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Michael Westgate of Microsoft: Leveraging Participatory Marketing

Social media has opened up many new marketing doors and along with it, new marketing perspectives. Michael Westgate, Sr. Marketing Manager and Social Media Lead at Microsoft, joins Brent Leary to discuss a concept he calls participatory marketing.  Tune in as Michael discusses how to best leverage social media using this concept.

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Michael Westgate of MicrosoftSmall Business Trends: Can you tell us a little bit about your background?

Michael Westgate: I’m part of the small and mid-sized business organization and I manage our customer acquisition efforts, which includes social media and digital media.

Small Business Trends: Can you tell us what behavioral marketing is and how social and mobile has impacted that area?

Michael Westgate: I don’t think behavioral marketing necessarily is a new term, but maybe a more relevant term for the social media space would be participatory marketing.

How do we not only engage audiences, but allow them to share news, reviews, attitudes and ideas about products and services? How do we get them engaged in not only conversations with us, but activities that might be a value-add. That’s what I’m referring to with regards to behavioral.

Small Business Trends: Are we getting to the point where companies look for how social media is translating into long term advocacy from customers as opposed to how many followers they have, etc.?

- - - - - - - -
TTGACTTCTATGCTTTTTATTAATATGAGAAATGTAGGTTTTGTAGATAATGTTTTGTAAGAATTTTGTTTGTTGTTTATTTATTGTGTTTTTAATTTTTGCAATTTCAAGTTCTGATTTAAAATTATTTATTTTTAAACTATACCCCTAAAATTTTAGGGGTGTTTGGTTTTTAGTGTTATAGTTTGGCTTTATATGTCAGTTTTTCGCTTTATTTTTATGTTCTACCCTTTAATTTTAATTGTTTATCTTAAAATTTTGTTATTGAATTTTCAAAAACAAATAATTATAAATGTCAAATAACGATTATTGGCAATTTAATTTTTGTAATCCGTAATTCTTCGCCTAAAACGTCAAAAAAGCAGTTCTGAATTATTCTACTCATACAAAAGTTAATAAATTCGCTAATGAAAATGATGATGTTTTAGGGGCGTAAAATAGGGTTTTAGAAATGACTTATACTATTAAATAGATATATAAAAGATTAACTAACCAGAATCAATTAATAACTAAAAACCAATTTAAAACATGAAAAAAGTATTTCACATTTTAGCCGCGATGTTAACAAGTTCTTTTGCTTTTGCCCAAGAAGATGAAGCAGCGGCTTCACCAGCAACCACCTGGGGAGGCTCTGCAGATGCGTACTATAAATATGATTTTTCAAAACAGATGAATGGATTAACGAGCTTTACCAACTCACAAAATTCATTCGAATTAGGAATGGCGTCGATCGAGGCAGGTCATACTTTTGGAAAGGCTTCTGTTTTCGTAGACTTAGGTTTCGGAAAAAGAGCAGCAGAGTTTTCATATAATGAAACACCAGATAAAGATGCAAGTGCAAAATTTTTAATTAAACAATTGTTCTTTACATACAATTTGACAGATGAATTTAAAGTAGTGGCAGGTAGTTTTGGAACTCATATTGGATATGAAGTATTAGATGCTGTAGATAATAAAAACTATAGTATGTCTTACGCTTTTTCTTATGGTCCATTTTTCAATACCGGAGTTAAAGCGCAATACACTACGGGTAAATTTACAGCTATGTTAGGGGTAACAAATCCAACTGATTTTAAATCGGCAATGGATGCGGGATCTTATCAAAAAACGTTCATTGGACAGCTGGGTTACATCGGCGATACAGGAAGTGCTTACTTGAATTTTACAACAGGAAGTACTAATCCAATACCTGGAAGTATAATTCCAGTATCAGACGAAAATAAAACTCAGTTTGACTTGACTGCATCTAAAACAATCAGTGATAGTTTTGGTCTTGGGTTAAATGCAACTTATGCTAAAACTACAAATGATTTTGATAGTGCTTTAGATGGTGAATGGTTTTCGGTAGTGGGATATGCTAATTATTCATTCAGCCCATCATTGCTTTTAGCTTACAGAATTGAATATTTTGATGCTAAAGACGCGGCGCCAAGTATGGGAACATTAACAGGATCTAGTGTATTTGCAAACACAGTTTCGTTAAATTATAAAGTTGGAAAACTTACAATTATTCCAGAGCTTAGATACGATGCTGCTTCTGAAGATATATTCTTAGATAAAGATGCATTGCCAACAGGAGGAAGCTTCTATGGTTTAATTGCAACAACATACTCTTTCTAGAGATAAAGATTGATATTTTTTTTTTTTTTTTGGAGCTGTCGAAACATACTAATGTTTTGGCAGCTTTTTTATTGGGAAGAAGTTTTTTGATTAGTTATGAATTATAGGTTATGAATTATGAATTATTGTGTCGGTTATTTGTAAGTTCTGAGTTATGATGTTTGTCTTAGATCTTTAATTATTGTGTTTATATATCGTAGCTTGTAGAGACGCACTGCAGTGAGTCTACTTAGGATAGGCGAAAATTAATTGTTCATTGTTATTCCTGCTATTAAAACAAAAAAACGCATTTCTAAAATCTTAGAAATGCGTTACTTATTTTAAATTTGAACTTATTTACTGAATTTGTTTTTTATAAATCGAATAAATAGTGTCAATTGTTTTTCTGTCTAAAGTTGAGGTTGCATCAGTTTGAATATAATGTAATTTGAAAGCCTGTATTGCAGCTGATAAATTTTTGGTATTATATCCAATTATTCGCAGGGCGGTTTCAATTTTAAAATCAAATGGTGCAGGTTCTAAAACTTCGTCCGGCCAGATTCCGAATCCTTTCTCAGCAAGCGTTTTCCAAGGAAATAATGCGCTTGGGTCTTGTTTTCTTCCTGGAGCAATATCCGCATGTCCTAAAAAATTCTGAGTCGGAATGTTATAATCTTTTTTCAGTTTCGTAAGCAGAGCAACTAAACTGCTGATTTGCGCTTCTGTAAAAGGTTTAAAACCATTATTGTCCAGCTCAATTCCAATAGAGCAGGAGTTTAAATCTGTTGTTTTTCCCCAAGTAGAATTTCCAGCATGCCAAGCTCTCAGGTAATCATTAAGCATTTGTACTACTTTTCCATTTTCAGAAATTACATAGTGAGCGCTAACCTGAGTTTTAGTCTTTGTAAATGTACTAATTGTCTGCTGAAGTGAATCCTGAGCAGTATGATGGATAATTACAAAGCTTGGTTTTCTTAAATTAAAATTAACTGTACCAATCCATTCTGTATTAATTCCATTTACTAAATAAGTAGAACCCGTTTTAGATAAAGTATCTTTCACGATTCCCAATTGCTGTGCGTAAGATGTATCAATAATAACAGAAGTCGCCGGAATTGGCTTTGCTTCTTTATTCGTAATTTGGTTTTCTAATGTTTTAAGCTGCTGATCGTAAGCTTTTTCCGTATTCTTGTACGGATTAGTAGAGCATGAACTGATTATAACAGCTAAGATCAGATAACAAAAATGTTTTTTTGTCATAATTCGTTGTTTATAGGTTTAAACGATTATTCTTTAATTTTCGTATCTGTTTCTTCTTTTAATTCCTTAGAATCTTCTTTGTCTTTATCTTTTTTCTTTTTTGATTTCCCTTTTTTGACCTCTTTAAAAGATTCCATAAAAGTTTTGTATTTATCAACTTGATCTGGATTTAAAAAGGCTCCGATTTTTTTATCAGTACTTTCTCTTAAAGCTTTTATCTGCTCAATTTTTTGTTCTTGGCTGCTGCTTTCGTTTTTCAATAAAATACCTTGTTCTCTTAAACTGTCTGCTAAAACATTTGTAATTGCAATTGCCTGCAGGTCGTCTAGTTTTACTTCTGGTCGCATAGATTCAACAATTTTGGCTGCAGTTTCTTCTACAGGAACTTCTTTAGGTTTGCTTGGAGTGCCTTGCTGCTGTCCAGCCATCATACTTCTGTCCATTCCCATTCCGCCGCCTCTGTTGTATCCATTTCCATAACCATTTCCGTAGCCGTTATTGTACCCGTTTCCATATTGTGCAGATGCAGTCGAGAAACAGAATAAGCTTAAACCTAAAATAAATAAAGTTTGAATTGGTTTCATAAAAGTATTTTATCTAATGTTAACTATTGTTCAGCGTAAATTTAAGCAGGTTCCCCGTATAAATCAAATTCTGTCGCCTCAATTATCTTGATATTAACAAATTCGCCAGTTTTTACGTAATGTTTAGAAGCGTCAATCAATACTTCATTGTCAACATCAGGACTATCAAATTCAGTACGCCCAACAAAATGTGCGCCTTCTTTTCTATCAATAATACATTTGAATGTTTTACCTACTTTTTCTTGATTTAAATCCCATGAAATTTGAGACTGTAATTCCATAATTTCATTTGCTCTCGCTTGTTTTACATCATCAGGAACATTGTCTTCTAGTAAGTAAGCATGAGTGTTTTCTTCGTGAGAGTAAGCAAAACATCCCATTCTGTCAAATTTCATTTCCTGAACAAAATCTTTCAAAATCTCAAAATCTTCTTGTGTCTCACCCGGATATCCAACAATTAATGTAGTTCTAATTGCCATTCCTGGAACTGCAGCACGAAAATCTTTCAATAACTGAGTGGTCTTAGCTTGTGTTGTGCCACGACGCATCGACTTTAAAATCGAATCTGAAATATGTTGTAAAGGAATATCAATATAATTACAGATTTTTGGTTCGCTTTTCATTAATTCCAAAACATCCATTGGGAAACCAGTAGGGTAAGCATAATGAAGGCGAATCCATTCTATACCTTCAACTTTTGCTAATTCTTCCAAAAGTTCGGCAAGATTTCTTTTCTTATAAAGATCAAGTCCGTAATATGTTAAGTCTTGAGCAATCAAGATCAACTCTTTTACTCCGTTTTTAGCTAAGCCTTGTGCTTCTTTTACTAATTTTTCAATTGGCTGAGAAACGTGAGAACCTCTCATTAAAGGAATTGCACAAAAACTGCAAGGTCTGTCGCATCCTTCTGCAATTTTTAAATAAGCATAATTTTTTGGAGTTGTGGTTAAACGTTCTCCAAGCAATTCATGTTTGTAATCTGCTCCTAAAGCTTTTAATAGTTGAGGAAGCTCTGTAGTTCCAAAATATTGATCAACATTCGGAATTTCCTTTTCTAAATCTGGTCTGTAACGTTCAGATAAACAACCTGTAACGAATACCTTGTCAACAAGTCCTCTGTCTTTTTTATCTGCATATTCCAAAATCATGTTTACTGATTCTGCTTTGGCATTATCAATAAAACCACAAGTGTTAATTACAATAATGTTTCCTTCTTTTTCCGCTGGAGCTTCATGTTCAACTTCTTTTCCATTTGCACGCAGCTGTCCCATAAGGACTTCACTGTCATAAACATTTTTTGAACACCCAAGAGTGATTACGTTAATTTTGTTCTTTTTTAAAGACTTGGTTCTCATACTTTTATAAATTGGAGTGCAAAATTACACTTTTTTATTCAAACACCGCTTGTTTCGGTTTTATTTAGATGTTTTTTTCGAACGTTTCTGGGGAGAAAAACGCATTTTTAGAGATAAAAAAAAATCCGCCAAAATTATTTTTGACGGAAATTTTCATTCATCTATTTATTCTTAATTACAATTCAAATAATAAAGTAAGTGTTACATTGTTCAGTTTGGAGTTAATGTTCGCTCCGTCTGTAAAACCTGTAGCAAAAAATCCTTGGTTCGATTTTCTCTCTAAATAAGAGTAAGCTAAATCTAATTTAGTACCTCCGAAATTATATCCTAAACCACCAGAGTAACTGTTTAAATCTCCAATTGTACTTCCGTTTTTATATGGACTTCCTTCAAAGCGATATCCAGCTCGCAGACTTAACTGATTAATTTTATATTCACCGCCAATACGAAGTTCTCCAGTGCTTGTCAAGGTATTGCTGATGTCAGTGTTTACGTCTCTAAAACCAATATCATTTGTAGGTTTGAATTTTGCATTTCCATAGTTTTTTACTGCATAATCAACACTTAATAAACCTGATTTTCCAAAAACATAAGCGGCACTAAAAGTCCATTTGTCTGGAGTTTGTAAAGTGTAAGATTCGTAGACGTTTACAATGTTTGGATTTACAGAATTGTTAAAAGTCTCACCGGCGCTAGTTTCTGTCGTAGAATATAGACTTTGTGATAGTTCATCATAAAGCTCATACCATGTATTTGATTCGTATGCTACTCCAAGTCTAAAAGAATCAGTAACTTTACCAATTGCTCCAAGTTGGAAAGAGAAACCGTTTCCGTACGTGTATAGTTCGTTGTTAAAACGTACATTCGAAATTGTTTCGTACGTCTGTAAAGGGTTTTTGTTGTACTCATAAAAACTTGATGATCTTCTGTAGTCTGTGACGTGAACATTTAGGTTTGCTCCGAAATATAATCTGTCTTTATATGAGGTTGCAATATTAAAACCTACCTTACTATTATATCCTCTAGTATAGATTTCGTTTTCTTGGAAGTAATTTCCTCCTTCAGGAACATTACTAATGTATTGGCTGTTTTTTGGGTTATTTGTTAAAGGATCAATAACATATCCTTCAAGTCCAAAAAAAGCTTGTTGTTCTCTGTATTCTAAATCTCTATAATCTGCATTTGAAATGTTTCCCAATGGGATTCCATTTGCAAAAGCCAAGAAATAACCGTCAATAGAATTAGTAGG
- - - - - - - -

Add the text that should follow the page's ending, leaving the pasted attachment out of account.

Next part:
Michael Westgate: We think about social media and how we can attribute different actions back to either “likes” or engagements. We are looking at easier ways to track things such as “likes.”  We’re also trying to dive a bit deeper and segment how different engagements look.

What types of users are engaging? Who is more active? Who might be advocates?

Small Business Trends: What are some of the things Microsoft is doing?



Michael Westgate: Microsoft might be unique in this as we do have a social presence for a lot of different products.  I’m in an audience team. So, Microsoft’s SMB team has social profiles on Twitter and Facebook.  We also have a YouTube channel because we believe that is where our community, our target audience, resides and shares ideas.

There’s enough proliferation in Facebook and Twitter, where we don’t need multiple accounts. But if they’re serving a distinct purpose, for instance, specific to Microsoft for small and medium business, it makes sense to have conversations there.  Because we find a lot of small businesses are looking for ideas on technology, listening to thought leaders, following particular conversations and hash tags.  To understand what is the latest and greatest in productivity, networking, and so forth for their business.

Small Business Trends: How do you measure if you are hitting the mark?  If you are using the right channel?  Or if you’re using the right kind of content?

Michael Westgate: What we’re trying to understand best is not only how can we use the right property, but what is the right way to measure that property? We feel if we have been able to develop a dialogue and solve a customer service issue, answer a product question, or maybe even connect a customer to a local partner that needs technology support and deployment and services, those are the metrics that we’re most interested in.